- a plank, bar, log, or the like, especially one of a pair, on which something heavy may be slid or rolled along.
- one of a number of such logs or timbers forming a skidway.
- a low mobile platform on which goods are placed for ease in handling, moving, etc.Compare stillage.
- a plank, log, low platform, etc., on or by which a load is supported.
- any of a number of parallel beams or timbers fixed in place as a raised support for boats, spars, etc.
- any of a number of timbers on which a heavy object is placed to be shoved along on rollers or slid.
- an arrangement of planks serving as a runway for cargo.
- an arrangement of planks serving as a fender to protect the side of a vessel during transfer of cargo.
- sidewise motion of a vessel; leeway.
- a shoe or some other choke or drag for preventing the wheel of a vehicle from rotating, as when descending a hill.
- a runner on the under part of some airplanes, enabling the aircraft to slide along the ground when landing.
- an unexpected or uncontrollable sliding on a smooth surface by something not rotating, especially an oblique or wavering veering by a vehicle or its tires: The bus went into a skid on the icy road.
- to place on or slide along a skid.
- to check the motion of with a skid: She skidded her skates to a stop.
- to cause to go into a skid: to skid the car into a turn.
- to slide along without rotating, as a wheel to which a brake has been applied.
- to slip or slide sideways, as an automobile in turning a corner rapidly.
- to slide forward under the force of momentum after forward motion has been braked, as a vehicle.
- (of an airplane when not banked sufficiently) to slide sideways, away from the center of the curve described in turning.Compare slip1(def 15).
- on the skids, Slang. in the process of decline or deterioration: His career is on the skids.
- put the skids under, Informal. to bring about the downfall of; cause to fail: Lack of money put the skids under our plans.
- the skids, Informal. the downward path to ruin, poverty, or depravity: After losing his job he began to hit the skids.
Origin of skid
SynonymsSee more synonyms on Thesaurus.com
Examples from the Web for skidding
When anchored the engine can be used either for skidding or loading.Handwork in Wood
Well,” said I, “if that be so, you must have been skidding some when you went by that numeral.Dynamite Stories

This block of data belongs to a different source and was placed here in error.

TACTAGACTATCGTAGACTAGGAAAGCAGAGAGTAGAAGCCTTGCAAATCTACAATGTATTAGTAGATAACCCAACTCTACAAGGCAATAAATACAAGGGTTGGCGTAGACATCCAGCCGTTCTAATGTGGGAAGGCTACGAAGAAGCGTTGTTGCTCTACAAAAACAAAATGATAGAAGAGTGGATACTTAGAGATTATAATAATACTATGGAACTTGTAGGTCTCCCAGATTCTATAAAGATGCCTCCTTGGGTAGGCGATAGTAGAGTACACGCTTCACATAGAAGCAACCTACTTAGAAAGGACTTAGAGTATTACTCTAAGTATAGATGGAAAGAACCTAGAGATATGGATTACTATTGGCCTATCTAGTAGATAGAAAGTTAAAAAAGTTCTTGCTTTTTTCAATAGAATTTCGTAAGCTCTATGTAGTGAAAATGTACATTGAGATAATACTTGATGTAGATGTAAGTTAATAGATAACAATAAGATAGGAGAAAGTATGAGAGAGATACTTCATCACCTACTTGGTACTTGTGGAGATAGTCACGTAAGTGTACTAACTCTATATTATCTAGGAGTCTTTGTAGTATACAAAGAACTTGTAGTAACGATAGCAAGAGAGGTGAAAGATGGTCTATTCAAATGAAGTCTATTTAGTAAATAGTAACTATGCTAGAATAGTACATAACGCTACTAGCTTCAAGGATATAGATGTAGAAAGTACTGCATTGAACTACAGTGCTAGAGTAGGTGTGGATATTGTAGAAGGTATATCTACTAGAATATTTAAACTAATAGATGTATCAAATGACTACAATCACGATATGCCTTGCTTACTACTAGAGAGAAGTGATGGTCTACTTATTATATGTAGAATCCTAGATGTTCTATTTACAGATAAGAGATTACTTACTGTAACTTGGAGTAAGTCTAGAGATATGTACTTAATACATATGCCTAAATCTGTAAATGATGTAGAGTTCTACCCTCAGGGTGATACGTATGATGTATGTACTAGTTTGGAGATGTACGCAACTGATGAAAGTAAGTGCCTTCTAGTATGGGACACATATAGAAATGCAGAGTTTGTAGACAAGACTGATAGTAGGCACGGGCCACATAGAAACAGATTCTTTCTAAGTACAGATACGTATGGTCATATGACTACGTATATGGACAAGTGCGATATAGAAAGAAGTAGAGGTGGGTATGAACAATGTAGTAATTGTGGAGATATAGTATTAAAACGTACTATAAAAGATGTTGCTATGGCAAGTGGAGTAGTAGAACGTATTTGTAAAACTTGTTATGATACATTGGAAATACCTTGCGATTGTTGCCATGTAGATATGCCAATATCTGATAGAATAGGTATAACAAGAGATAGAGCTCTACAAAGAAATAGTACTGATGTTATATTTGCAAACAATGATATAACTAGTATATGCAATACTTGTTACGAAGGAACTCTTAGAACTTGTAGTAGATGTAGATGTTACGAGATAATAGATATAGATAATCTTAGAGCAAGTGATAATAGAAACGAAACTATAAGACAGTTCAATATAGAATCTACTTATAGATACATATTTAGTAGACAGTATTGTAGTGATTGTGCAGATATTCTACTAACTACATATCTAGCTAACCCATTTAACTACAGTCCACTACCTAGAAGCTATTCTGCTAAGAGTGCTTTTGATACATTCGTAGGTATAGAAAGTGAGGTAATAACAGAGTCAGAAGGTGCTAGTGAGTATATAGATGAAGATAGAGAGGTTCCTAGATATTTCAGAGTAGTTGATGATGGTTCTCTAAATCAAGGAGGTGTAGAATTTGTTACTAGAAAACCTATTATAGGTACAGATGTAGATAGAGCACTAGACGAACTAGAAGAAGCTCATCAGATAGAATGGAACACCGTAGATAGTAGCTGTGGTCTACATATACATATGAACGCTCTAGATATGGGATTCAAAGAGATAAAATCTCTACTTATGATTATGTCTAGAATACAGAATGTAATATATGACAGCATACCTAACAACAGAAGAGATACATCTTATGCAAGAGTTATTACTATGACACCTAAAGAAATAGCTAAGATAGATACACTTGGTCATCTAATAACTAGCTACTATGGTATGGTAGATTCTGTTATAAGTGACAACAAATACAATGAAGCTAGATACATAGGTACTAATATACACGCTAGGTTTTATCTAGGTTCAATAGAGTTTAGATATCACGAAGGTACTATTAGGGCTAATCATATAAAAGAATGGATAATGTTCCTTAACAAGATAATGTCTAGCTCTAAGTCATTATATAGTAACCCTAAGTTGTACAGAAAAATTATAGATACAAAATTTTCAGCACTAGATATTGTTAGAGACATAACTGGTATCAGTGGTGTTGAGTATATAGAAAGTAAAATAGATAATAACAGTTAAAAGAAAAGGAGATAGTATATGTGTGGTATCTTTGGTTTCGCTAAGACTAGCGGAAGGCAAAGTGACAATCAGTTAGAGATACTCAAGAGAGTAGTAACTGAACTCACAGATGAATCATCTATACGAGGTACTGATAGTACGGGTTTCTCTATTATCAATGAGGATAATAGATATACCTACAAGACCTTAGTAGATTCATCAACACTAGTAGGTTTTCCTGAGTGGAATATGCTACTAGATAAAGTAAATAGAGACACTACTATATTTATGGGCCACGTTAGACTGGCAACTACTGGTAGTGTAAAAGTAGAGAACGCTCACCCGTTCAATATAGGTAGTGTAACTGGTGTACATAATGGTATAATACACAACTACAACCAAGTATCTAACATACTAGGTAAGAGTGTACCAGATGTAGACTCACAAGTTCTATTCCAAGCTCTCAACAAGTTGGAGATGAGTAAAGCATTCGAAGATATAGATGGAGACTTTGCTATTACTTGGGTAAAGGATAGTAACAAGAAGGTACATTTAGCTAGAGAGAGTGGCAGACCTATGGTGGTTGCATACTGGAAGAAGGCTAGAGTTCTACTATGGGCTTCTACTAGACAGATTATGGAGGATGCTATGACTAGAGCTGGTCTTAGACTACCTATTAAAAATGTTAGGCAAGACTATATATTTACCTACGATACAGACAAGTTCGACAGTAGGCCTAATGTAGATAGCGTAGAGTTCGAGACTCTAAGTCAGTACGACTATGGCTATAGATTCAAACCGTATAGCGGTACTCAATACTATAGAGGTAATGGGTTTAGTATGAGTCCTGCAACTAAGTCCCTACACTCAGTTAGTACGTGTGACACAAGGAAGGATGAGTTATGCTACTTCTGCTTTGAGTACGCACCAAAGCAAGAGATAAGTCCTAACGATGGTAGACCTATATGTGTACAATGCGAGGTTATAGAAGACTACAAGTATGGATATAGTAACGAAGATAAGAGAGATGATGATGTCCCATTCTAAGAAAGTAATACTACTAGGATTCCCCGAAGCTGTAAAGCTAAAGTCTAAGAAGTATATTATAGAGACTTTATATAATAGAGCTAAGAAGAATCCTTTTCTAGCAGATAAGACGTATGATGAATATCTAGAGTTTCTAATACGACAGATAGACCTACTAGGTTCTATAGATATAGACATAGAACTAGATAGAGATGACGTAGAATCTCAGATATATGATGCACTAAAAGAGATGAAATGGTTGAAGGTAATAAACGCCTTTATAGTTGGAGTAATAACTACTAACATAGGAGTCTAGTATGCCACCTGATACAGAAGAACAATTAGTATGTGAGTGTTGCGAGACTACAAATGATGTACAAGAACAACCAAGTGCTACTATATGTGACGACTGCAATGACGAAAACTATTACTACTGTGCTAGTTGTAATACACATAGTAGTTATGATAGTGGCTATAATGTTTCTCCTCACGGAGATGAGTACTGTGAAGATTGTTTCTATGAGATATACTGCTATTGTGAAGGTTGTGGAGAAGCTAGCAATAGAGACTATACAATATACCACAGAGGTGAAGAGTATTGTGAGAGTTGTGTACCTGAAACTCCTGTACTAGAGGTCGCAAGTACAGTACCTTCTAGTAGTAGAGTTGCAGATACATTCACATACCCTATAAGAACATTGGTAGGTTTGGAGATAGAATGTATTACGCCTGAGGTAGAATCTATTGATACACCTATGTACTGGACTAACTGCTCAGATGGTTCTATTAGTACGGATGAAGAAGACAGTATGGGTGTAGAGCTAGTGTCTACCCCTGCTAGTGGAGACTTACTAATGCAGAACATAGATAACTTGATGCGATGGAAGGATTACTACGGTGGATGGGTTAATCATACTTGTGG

Remember that fast driving and skidding shorten the life of the tires.Ford Manual (1919)
Ford Motor Company
The skidding car was turning into a fashionable side street.Rilla of the Lighthouse
Grace May North
"Skidding" is one of our most popular plays for High School production.A Christmas Carol
C. Z. Barnett
- to cause (a vehicle) to slide sideways or (of a vehicle) to slide sideways while in motion, esp out of control
- (intr) to slide without revolving, as the wheel of a moving vehicle after sudden braking
- (tr) US and Canadian to put or haul on a skid, esp along a special track
- to cause (an aircraft) to slide sideways away from the centre of a turn when insufficiently banked or (of an aircraft) to slide in this manner
- an instance of sliding, esp sideways
- mainly US and Canadian one of the logs forming a skidway
- a support on which heavy objects may be stored and moved short distances by sliding
- a shoe or drag used to apply pressure to the metal rim of a wheel to act as a brake
- on the skids in decline or about to fail
Word Origin and History for skidding
c.1600, "beam or plank on which something rests," especially on which something heavy can be rolled from place to place (1782), of uncertain origin, probably from a Scandinavian source akin to Old Norse skið "stick of wood" (see ski (n.)). As "a sliding along" from 1890; specifically of motor vehicles from 1903. Skid-mark is from 1914.
In the timber regions of the American West, skids laid down one after another to form a road were "a poor thing for pleasure walks, but admirably adapted for hauling logs on the ground with a minimum of friction" ["Out West" magazine, October 1903]. A skid as something used to facilitate downhill motion led to figurative phrases such as hit the skids "go into rapid decline" (1909), and cf. skid row.
1670s, "apply a skid to (a wheel, to keep it from turning)," from skid (n.). Meaning "slide along" first recorded 1838; extended sense of "slip sideways" (on a wet road, etc.) first recorded 1884. The original notion is of a block of wood for stopping a wheel; the modern senses are from the notion of a wheel slipping when blocked from revolving.